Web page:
A trouble with personal development and spirituality is that it encourages us to consider being more healthy and balanced as a person as success. This complicates your development by making it easy for the ego to slip in. Suddenly, people are better or worse depending on how balanced they are.
Oh, sure, most spiritually-inclined people aren’t so crude as to go around saying “I’m better than you”, but the actual situation is not too far from that. Just replace “better” with “more spiritually advanced”, and, while you sound a little less obscene, you’re basically saying the same thing.
I’ve found that the desire to be better or more enlightened has seriously messed with me. I’ve found myself repressing negative thoughts, or holding back on certain actions, just for the sake of appearing more spiritual.
The trouble with this is that repression is very rarely the same as actual advancement. You might try hard to do what you think a “spiritual” person would do, but that still doesn’t mean you’re really spiritual.
I slowly learnt that the best way to keep advancing was to allow myself to be “unspiritual”. If I was angry, I let myself be angry. If I was materialistic, I let myself be materialistic. If I was unloving, I let myself be unloving. And so on.
The effect of this was twofold. One, was that I didn’t suffer from self repression, pretending not to have issues which I’d really only hidden from myself. This let me continue to work on them and to see my weak points.
Two, I often found that what I originally thought was a spiritual thing, might not be. Though I started out very anti-materialistic, I now believe that a certain amount of materialism is healthy, in its proper balance. If I had just tried to force myself into the mould of a spiritual person, I would never have learnt that.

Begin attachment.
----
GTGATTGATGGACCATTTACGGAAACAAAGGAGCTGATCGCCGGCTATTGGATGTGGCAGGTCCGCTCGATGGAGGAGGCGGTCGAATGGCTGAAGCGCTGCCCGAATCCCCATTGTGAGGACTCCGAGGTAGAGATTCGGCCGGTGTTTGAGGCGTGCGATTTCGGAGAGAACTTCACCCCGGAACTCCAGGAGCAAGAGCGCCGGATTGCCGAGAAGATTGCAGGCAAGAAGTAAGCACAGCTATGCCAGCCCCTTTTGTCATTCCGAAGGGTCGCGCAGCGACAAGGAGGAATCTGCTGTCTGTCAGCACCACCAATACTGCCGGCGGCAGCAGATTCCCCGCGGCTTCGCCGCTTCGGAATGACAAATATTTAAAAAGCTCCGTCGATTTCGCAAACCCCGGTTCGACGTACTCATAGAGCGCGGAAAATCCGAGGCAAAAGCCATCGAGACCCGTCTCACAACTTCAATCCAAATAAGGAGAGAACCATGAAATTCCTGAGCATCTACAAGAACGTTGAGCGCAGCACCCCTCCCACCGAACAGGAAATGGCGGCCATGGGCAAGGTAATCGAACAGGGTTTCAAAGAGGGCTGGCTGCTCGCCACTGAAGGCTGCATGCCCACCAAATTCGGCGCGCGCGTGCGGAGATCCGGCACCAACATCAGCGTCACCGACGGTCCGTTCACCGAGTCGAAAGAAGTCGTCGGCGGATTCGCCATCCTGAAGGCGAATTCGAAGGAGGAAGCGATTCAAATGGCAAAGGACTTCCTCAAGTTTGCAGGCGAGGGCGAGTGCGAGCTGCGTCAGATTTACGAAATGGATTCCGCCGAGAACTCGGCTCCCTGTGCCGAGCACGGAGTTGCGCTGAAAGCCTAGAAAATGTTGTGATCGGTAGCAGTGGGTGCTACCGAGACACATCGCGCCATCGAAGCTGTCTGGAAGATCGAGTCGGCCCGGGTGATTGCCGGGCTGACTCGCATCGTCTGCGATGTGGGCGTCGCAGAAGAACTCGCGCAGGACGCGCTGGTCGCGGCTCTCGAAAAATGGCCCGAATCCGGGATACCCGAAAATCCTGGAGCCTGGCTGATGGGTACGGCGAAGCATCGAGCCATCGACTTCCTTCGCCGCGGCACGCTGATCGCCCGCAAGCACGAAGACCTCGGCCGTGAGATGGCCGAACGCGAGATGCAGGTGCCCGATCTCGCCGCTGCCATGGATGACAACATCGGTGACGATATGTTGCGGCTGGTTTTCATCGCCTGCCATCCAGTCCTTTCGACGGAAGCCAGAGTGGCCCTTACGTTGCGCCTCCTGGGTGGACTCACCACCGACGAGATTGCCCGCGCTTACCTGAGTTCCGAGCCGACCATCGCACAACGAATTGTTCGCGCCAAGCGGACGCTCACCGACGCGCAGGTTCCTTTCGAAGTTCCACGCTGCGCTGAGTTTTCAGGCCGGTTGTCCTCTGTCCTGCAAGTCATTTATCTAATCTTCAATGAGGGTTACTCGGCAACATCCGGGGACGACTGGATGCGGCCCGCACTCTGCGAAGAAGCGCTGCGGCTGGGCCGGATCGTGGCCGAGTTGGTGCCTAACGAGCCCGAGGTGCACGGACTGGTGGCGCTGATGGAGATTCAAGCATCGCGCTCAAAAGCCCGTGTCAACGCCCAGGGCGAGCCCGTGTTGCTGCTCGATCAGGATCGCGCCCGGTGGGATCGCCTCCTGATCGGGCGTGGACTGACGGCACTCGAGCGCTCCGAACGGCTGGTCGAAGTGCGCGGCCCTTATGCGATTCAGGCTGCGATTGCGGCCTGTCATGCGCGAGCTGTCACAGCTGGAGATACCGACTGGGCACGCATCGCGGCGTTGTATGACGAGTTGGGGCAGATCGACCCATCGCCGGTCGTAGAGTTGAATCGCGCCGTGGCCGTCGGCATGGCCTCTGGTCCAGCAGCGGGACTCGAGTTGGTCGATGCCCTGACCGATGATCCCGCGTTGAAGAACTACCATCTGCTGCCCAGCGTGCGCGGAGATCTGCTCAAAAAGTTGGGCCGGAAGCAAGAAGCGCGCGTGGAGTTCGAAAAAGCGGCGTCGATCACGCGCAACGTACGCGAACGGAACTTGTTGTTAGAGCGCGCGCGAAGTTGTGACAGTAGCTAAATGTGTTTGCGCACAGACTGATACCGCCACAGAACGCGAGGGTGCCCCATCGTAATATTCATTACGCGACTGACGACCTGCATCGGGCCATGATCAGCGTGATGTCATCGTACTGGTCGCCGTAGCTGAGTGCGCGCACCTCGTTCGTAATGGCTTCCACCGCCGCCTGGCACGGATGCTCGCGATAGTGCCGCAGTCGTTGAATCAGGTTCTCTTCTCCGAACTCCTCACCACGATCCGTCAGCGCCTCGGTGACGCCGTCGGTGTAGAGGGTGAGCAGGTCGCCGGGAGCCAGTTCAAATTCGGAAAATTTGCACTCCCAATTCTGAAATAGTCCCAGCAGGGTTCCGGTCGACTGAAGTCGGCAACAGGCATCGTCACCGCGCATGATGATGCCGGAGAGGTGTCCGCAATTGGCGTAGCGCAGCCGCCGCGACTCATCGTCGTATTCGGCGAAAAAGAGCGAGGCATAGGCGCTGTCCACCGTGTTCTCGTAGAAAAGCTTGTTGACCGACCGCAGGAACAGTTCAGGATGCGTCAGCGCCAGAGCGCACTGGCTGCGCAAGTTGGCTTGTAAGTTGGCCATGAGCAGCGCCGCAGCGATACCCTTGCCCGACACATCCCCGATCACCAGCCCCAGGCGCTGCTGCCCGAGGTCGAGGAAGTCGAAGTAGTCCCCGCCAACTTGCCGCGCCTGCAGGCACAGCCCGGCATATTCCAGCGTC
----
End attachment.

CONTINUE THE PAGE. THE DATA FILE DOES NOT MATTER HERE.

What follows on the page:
I find it strange that we all have an idea of what “spiritual” is, and we try and make ourselves into that. Instead, I believe we should look inside, and find the more free and healthy part of ourselves, which doesn’t look like any one thing.
Trying to be something is inflexible; you have a static, limited image of that thing which is supposed to apply in all situations. Actually discovering yourself is dynamic. I believe the more you free your spirit, the more options you have; you don’t have fewer. The freer you are, the less you are like this one-dimensional image of an ever-peaceful spiritual master who just sits and meditates all day. You become more nuanced, not less.
Back when I was in the spiritual scene, I often found the people there quite ridiculous. They were often so serious, as if that was going to somehow give them more points to get into heaven. They were trying so hard to appear spiritual, and forgot that they were also supposed to be human. It seemed so obvious to me, but I think most of them didn’t really get it.
Conformity like this is ridiculous. Sure it can make some social interactions easier, but it comes at the cost of authenticity. In turn, you lose depth of connection with those people. And, of course, you limit yourself drastically.
So be unenlightened. If you don’t look like exactly what you think a spiritual person should look like, accept that. Let other people think you’re unenlightened. If someone doesn’t want to be your friend after that, or doesn’t hold you in such high esteem, realise that they probably wouldn’t have made a very good friend in the first place. Don’t play this stupid game, everyone pretending to be a spotless saint.
You’re not spotless. That’s the point. So show it. Admit it. Own it. Say, “I believe it would be healthier not to be angry, but I am angry.” Say, “I observe I’m in a low vibration, and I’d like to be in a high one, but I’m just not right now.” Or just say: “I’m angry.” Say, “I’m feeling crap.” If someone calls you out for being unenlightened, remind them that you have every right to feel whatever you are feeling in any given moment. And if no-one calls you out, then remain secure that you’re just being human, and that’s the point.